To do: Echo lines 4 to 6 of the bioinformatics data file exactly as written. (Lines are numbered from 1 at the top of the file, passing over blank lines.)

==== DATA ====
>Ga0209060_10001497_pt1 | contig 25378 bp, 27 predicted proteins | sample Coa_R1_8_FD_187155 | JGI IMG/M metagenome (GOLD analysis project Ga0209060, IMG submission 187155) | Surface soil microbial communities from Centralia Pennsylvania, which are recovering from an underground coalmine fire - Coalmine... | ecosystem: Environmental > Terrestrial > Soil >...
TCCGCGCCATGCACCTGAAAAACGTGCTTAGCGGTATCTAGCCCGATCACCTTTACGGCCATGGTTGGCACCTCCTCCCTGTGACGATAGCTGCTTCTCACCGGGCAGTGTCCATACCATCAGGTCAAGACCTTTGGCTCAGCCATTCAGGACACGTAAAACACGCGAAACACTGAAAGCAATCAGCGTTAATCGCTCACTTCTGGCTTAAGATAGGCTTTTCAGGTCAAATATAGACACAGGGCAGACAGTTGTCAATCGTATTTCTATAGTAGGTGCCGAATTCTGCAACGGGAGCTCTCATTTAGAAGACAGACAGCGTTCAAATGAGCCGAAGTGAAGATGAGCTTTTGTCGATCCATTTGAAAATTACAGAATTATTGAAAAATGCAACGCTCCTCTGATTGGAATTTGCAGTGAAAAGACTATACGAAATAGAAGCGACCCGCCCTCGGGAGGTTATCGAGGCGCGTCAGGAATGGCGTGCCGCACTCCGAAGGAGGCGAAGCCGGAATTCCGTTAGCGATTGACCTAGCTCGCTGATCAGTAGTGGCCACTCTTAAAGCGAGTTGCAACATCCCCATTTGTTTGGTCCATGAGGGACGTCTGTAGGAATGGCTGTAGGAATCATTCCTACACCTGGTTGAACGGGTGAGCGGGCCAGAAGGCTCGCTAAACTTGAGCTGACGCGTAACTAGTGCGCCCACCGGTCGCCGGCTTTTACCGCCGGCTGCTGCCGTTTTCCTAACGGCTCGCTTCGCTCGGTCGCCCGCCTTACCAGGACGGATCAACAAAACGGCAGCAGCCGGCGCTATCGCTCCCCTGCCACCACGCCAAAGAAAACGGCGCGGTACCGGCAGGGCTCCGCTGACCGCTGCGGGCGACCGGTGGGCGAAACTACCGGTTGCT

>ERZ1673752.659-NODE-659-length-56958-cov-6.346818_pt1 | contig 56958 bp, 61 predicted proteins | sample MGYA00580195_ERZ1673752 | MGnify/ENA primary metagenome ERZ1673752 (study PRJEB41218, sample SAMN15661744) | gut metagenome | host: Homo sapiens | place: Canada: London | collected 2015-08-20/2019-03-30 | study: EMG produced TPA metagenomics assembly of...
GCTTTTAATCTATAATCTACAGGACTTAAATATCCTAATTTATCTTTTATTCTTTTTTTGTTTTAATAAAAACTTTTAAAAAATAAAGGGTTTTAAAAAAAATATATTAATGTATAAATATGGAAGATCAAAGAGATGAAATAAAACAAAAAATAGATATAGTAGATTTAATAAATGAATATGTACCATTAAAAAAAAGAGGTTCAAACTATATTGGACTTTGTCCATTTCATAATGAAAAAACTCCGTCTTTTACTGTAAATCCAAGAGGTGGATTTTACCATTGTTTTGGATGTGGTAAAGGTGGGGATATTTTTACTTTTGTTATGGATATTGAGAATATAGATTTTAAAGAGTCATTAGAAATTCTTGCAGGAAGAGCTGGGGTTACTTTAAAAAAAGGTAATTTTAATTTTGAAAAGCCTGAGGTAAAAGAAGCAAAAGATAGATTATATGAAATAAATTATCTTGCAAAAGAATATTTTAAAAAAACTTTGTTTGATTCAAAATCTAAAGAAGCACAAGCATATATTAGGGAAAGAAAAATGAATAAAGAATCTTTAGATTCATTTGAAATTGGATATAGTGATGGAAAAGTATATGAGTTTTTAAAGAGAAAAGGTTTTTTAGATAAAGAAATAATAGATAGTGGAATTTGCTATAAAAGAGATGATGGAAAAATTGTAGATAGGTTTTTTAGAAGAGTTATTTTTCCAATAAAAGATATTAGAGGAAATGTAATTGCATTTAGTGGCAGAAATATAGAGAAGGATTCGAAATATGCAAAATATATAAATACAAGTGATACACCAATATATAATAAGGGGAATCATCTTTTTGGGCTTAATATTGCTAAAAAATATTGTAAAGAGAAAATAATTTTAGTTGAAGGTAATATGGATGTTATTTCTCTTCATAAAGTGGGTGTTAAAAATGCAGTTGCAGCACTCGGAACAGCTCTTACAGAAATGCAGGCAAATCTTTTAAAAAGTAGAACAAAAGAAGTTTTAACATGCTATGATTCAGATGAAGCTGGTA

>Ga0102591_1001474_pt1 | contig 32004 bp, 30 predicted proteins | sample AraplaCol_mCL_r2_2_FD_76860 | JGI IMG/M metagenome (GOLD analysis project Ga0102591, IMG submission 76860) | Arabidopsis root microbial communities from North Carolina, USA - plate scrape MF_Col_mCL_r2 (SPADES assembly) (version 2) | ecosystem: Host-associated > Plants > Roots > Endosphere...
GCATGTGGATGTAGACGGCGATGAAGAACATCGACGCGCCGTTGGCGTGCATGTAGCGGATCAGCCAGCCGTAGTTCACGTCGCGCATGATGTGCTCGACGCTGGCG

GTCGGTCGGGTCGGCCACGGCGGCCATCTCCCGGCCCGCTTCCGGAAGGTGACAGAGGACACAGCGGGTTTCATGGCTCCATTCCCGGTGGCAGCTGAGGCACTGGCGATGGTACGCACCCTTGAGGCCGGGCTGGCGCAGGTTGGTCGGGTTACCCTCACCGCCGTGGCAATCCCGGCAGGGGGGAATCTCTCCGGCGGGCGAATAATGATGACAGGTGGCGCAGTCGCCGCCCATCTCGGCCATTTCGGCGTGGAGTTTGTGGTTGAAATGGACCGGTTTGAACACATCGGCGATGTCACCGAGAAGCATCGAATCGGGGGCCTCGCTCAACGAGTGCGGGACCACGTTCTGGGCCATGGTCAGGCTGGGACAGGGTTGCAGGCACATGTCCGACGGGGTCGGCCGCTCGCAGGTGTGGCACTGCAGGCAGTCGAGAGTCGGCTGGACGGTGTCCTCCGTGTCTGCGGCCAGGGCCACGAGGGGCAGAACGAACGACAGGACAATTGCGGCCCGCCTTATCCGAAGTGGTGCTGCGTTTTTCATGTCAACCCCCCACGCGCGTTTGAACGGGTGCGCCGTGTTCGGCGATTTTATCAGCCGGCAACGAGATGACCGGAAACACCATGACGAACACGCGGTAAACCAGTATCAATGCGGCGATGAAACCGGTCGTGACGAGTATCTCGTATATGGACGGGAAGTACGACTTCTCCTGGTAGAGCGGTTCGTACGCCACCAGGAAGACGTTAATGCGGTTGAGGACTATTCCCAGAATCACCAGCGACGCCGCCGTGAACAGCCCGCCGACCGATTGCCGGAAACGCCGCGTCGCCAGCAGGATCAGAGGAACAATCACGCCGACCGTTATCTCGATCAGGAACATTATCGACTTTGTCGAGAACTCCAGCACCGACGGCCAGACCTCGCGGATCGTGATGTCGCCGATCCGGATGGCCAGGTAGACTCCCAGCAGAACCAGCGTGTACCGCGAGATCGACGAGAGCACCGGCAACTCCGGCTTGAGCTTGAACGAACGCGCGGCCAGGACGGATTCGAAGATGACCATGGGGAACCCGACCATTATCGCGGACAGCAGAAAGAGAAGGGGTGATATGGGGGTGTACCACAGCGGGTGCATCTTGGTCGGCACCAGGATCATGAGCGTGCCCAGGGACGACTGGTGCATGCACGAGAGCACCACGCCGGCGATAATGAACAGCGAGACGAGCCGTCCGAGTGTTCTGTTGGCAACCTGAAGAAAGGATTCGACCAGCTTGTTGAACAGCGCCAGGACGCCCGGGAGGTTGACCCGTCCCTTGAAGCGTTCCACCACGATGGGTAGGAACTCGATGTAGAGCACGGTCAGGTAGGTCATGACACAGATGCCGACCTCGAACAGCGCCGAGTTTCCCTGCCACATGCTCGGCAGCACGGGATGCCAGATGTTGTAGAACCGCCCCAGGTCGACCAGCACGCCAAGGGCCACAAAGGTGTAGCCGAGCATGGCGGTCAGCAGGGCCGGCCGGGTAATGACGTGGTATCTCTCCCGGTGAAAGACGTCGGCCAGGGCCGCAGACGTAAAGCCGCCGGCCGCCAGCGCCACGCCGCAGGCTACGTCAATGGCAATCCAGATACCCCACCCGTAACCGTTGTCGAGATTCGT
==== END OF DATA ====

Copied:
GCTTTTAATCTATAATCTACAGGACTTAAATATCCTAATTTATCTTTTATTCTTTTTTTGTTTTAATAAAAACTTTTAAAAAATAAAGGGTTTTAAAAAAAATATATTAATGTATAAATATGGAAGATCAAAGAGATGAAATAAAACAAAAAATAGATATAGTAGATTTAATAAATGAATATGTACCATTAAAAAAAAGAGGTTCAAACTATATTGGACTTTGTCCATTTCATAATGAAAAAACTCCGTCTTTTACTGTAAATCCAAGAGGTGGATTTTACCATTGTTTTGGATGTGGTAAAGGTGGGGATATTTTTACTTTTGTTATGGATATTGAGAATATAGATTTTAAAGAGTCATTAGAAATTCTTGCAGGAAGAGCTGGGGTTACTTTAAAAAAAGGTAATTTTAATTTTGAAAAGCCTGAGGTAAAAGAAGCAAAAGATAGATTATATGAAATAAATTATCTTGCAAAAGAATATTTTAAAAAAACTTTGTTTGATTCAAAATCTAAAGAAGCACAAGCATATATTAGGGAAAGAAAAATGAATAAAGAATCTTTAGATTCATTTGAAATTGGATATAGTGATGGAAAAGTATATGAGTTTTTAAAGAGAAAAGGTTTTTTAGATAAAGAAATAATAGATAGTGGAATTTGCTATAAAAGAGATGATGGAAAAATTGTAGATAGGTTTTTTAGAAGAGTTATTTTTCCAATAAAAGATATTAGAGGAAATGTAATTGCATTTAGTGGCAGAAATATAGAGAAGGATTCGAAATATGCAAAATATATAAATACAAGTGATACACCAATATATAATAAGGGGAATCATCTTTTTGGGCTTAATATTGCTAAAAAATATTGTAAAGAGAAAATAATTTTAGTTGAAGGTAATATGGATGTTATTTCTCTTCATAAAGTGGGTGTTAAAAATGCAGTTGCAGCACTCGGAACAGCTCTTACAGAAATGCAGGCAAATCTTTTAAAAAGTAGAACAAAAGAAGTTTTAACATGCTATGATTCAGATGAAGCTGGTA

>Ga0102591_1001474_pt1 | contig 32004 bp, 30 predicted proteins | sample AraplaCol_mCL_r2_2_FD_76860 | JGI IMG/M metagenome (GOLD analysis project Ga0102591, IMG submission 76860) | Arabidopsis root microbial communities from North Carolina, USA - plate scrape MF_Col_mCL_r2 (SPADES assembly) (version 2) | ecosystem: Host-associated > Plants > Roots > Endosphere...
GCATGTGGATGTAGACGGCGATGAAGAACATCGACGCGCCGTTGGCGTGCATGTAGCGGATCAGCCAGCCGTAGTTCACGTCGCGCATGATGTGCTCGACGCTGGCG